What if I told you that this sweet little face is being groomed to be a narcissist? Would you believe me?
There’s a child in my neighborhood I talked about in this story. She watches cartoons on iMac while a helper is feeding her dinner, which trains her to be clueless about her own ability to feed herself and how food makes it from the plate to her stomach. She gets frustrated and screams over the littlest of things. Her way to resolve issues is to cry to bring her some attention.
Except. There are no tears.
Is that an Amber Heard in the making?
Today. I watched her crying over having a paper bracelet which she got from a playhouse she visited earlier which she refused to have removed.
Again. She got away with crying. No tears.
A few months ago when I was at her place, she was excitedly showing me her toys. When I toyed with it, she grabbed it from me with a “MIIINNNNEEEE”.
She is surrounded by people who say that. So, not surprisingly, she parrots them.
Could this behavior be resolved — nipped in the bud?
In other words, could that sweet little face be saved from being groomed into someone like Amber Heard?
Well. Yes. If the parents could stop reacting to each and every cry and instead communicate to her, not replacing her pacifier with an iPad.
Most people who get married and have children don’t have training in being effective parents. It takes awareness on their part to be, know and do better in order to help their child become the greatest expression of their reason to be on earth. Not too many working parents have training in parenting either.
Never mind if their job title reads an ‘executive director’ in charge of ‘business control management’. At home, their boss is a screaming toddler they couldn’t manage. There are negative consequences to reacting to your child’s behavior. The child has no mind. She doesn’t know right from wrong. You are the adult that comes with the ability to think. Therefore, you have to understand how your child is learning to behave from how and what you give attention to in order for you to transfer that knowledge to your child. They are very quick to pick up on those things and use them to fulfil their needs. Being a mindful parent is one of the most important roles you will play in your life, and a rewarding one if you do what’s right, not what’s convenient.
Your giving attention is not = Resolving the problem/helping your child. Because drama begets drama. You as the otherwise capable adult are being pulled in by the drama.
I think it is selfish on the parent’s part because all they want is to hurry up the child and get on with life, so choosing anything that fixes things quickly and temporarily is cowardly. It is hard to admit as parents that it may be our own fault. Most parents think the problem lies with the child.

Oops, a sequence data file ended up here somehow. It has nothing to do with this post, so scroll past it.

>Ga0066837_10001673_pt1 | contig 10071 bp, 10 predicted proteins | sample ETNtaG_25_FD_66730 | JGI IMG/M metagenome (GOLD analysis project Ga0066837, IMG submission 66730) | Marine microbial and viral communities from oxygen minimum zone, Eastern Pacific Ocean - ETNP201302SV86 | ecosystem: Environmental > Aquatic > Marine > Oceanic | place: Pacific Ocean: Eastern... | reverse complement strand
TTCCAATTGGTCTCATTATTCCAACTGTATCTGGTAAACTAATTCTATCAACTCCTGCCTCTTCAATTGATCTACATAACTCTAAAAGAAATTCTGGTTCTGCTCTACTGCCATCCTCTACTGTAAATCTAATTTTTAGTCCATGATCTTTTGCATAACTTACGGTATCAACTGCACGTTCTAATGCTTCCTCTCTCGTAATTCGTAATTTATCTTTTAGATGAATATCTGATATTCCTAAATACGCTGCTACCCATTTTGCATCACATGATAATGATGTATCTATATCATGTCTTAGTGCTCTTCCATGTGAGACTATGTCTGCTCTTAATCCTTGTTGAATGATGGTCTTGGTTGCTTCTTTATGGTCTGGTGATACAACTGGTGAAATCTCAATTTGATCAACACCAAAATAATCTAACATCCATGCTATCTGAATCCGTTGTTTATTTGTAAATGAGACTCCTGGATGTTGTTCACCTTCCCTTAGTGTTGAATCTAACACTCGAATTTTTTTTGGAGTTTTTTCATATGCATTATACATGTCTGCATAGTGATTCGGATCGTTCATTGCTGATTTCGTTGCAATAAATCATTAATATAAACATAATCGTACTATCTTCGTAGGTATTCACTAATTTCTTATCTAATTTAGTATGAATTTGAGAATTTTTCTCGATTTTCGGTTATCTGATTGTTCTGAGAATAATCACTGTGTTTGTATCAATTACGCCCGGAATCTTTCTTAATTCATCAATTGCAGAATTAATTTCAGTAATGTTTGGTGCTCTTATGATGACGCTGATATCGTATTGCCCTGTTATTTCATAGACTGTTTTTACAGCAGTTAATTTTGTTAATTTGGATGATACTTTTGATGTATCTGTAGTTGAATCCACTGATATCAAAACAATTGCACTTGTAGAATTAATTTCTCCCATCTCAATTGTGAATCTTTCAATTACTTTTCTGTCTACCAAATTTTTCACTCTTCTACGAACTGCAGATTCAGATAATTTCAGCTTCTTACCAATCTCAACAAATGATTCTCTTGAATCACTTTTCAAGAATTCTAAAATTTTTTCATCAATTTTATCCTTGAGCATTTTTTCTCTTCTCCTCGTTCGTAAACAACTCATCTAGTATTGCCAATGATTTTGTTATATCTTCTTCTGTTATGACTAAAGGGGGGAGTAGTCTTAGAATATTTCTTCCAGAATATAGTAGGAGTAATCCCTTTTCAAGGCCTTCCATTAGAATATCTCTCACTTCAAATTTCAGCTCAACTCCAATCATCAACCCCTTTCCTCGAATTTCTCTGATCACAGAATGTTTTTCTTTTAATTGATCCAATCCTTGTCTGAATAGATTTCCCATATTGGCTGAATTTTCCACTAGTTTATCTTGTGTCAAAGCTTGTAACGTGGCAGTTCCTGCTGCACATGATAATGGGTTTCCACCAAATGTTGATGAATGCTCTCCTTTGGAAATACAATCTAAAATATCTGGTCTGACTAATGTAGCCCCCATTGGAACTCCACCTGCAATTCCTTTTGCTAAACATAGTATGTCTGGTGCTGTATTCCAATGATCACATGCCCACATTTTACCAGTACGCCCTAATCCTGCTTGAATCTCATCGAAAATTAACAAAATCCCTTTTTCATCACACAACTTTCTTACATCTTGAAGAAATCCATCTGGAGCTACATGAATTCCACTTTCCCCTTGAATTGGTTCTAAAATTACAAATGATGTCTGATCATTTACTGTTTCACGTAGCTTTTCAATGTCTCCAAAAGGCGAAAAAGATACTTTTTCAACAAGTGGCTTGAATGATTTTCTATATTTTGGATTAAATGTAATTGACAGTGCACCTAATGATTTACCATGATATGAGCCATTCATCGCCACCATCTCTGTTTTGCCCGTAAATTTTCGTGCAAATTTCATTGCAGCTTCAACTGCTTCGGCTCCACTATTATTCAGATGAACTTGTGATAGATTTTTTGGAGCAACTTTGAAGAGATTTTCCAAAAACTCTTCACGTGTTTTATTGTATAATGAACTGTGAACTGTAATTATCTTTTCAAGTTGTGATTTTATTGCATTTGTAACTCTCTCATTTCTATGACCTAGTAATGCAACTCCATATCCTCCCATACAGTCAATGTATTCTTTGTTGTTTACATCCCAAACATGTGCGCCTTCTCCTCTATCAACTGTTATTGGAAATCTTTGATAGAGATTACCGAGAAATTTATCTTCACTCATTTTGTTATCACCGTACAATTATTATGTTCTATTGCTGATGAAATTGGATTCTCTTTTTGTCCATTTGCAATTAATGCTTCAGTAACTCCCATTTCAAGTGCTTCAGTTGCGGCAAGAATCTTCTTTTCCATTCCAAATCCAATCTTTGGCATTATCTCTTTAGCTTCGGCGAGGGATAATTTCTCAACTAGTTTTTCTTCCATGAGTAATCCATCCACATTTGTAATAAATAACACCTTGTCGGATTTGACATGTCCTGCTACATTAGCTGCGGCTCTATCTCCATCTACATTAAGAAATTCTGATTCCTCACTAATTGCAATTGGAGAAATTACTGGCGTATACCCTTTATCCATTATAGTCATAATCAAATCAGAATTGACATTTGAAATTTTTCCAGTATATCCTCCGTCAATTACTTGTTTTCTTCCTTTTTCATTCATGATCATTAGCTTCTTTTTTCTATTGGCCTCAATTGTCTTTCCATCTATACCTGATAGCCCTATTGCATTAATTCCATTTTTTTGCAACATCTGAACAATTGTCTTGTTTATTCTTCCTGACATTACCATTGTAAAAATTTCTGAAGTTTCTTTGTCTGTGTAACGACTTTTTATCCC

Sorry. No. If you lack patience, understanding and the ability to communicate effectively, your child’s behavior will reflect that. Children are great teachers. It takes awareness and choice to learn to become a better parent.
The apple doesn’t fall far from the tree. There’s only harm to the ego, because the ego likes to be right. If you want to be right, you are someone that doesn’t care about the relationship. By not taking this responsibility on yourself, you demonstrate to your child to continue to be irresponsible.
If you find yourself in a toddler-temper-tantrum situation, you may employ any of the following strategies to help your child.
- Meditate. It will serve you not only in parenting, but in all other areas of your life. Learn how to meditate. Children are naturally drawn to calm energies.
- Communicate to your child at eye-level that they will be heard and helped clearly once they stop crying and calmly communicate what is bothering them. (Do not underestimate your child’s ability to communicate. Focus on being patient, present, calm and solution-oriented. You’ll be blown away by the results.)
- Use positive distractions. Singing a song would help to distract them, unless they have been addicted to cartoon-watching over a period of time. Then it will take a while and a lot of patience on the parent’s part in the shorter-term in order to bring in lasting long-term results. Remember, positive distractions are all good. Watching television is a passive activity that keeps your child distracted from being present, mindful and thinking. It’s just another pacifier — now out of the mouth, and in front of the eyes.)
- Anything that falls under the definition of your being fully present with your child counts towards her becoming a better communicator and motivates her to think for herself (soothe herself). When you’re spending time with your child, do not have your smartphone or other distractions around.